DE111 is a genome sequenced and clinically tested strain of Bacillus subtilis, a probiotic spore that supports digestive and immune health. The genome sequencing confirmed the strain contained no plasmids, antibiotic resistant or deleterious genes; the human clinical studies showed the strain’s ability to control microbial populations, aid in digestion and maintain general health. DE111 has the ability to form spores that protect the microbes from harsh conditions until they enter an environment ripe for germination, such as the GI tract. Because of this spore-forming ability, DE111 remains viable under a wide temperature and pH range, making it ideal for use in supplements as well as food and beverages.
For years, people have been encouraged to educate themselves and take control of their own health. Until recent years, this advice was often ignored by the masses. Fortunately, with more accessible information, the increase in access to personal health data, and new tools to make health information easier to digest, many individuals are becoming their own advocates.
As this shift continues, many consumers are turning to supplements to help maintain their wellbeing, and this phenomenon is not relegated to the United States alone. Between 2014 and 2015, sales of supplements worldwide grew 8% to a staggering $88.3 billion, and this growth is projected to increase. This market increase makes perfect sense, as health supplements such as probiotics are safe and affordable ways for consumers to have some control over their own health and vitality without radically changing their lifestyles.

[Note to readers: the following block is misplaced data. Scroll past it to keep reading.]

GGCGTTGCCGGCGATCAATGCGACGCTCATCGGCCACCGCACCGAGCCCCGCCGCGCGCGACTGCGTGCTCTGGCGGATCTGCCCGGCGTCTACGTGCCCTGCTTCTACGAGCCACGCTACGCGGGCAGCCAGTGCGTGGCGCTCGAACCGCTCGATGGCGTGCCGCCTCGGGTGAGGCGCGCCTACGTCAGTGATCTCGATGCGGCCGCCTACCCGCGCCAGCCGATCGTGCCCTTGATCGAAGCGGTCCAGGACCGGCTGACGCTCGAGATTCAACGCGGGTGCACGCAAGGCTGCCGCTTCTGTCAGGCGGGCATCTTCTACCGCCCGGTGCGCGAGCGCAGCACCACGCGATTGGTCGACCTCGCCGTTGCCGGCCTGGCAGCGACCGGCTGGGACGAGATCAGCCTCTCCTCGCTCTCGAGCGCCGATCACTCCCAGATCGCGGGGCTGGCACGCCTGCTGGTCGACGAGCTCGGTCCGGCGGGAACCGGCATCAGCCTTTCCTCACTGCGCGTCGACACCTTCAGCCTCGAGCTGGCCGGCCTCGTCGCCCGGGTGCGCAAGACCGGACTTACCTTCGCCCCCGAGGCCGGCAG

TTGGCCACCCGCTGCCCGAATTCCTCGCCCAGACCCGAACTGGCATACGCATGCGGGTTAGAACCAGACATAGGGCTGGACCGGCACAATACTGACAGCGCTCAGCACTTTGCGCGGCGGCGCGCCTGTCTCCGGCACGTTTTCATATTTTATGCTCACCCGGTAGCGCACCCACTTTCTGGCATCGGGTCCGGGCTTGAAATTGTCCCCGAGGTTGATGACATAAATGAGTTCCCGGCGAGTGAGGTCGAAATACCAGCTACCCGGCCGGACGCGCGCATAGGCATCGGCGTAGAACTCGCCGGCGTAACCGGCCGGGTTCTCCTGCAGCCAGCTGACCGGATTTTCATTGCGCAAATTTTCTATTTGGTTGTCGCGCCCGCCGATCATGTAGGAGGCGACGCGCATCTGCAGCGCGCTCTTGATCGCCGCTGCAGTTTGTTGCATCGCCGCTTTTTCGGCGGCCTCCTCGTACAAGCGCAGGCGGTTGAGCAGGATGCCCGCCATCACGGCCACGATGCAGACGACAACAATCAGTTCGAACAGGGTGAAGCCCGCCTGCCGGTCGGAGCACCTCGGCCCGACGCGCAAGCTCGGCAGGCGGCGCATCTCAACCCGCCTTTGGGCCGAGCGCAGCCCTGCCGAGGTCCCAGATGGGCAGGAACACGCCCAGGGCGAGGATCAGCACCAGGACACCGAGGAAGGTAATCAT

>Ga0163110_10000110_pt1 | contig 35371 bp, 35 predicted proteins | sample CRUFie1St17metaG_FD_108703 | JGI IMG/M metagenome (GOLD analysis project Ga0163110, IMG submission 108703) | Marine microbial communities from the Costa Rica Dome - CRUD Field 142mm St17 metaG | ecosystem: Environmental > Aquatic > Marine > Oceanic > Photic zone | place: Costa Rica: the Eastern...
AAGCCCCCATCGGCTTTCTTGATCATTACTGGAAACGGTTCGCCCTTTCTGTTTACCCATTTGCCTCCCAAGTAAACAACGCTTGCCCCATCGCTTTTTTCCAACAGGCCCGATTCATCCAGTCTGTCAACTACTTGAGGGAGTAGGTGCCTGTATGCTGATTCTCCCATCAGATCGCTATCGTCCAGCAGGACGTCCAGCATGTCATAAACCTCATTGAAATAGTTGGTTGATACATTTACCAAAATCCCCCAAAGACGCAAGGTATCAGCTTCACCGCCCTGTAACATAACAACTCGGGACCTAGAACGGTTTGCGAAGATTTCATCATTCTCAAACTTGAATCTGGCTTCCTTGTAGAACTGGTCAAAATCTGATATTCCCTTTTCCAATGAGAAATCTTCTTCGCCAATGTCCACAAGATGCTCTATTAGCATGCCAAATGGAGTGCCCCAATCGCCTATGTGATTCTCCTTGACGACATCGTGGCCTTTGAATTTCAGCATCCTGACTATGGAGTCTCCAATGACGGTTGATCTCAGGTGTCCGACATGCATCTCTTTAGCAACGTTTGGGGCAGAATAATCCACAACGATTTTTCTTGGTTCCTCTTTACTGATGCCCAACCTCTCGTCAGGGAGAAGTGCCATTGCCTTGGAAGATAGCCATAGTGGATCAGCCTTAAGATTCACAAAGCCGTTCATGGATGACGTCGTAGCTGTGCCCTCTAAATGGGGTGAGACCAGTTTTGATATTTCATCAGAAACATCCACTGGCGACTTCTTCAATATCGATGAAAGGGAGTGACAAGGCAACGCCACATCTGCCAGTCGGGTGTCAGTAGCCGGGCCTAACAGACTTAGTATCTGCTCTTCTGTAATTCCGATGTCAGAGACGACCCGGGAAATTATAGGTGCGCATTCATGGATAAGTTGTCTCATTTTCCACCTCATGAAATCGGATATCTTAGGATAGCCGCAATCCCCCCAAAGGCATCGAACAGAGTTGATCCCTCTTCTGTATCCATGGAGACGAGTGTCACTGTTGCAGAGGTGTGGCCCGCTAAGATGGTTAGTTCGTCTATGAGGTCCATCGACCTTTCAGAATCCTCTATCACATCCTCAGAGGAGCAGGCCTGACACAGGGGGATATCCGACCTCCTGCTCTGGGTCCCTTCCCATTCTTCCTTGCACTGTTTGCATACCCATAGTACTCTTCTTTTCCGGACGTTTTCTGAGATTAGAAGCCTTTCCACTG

Probiotics are naturally occurring microorganisms that inhabit the digestive tract and provide a myriad of beneficial and necessary functions vital to our wellbeing. This includes improving the immune system and intestinal tract. With a growing global population and awareness of these health benefits, the probiotic supplement industry has a bright future.
As a sector with a wide public and scientific following, probiotic supplements are expected to ride this wave of growth, according to the global market research company Euromonitor. However, many possible geographic market areas are hampered by cost issues, lack of access, and an absence of knowledge about probiotic benefits. There is also the question of delivery method. Currently, global sales of probiotic foods such as yogurt and sour milks exceed $41 billion. Sales of probiotic supplements now reach $3.8 billion. Compared to food products, supplements are an efficient delivery method for probiotics, so as more consumers learn about the effectiveness and ease of supplement use, the consumption gap between the two is projected to narrow.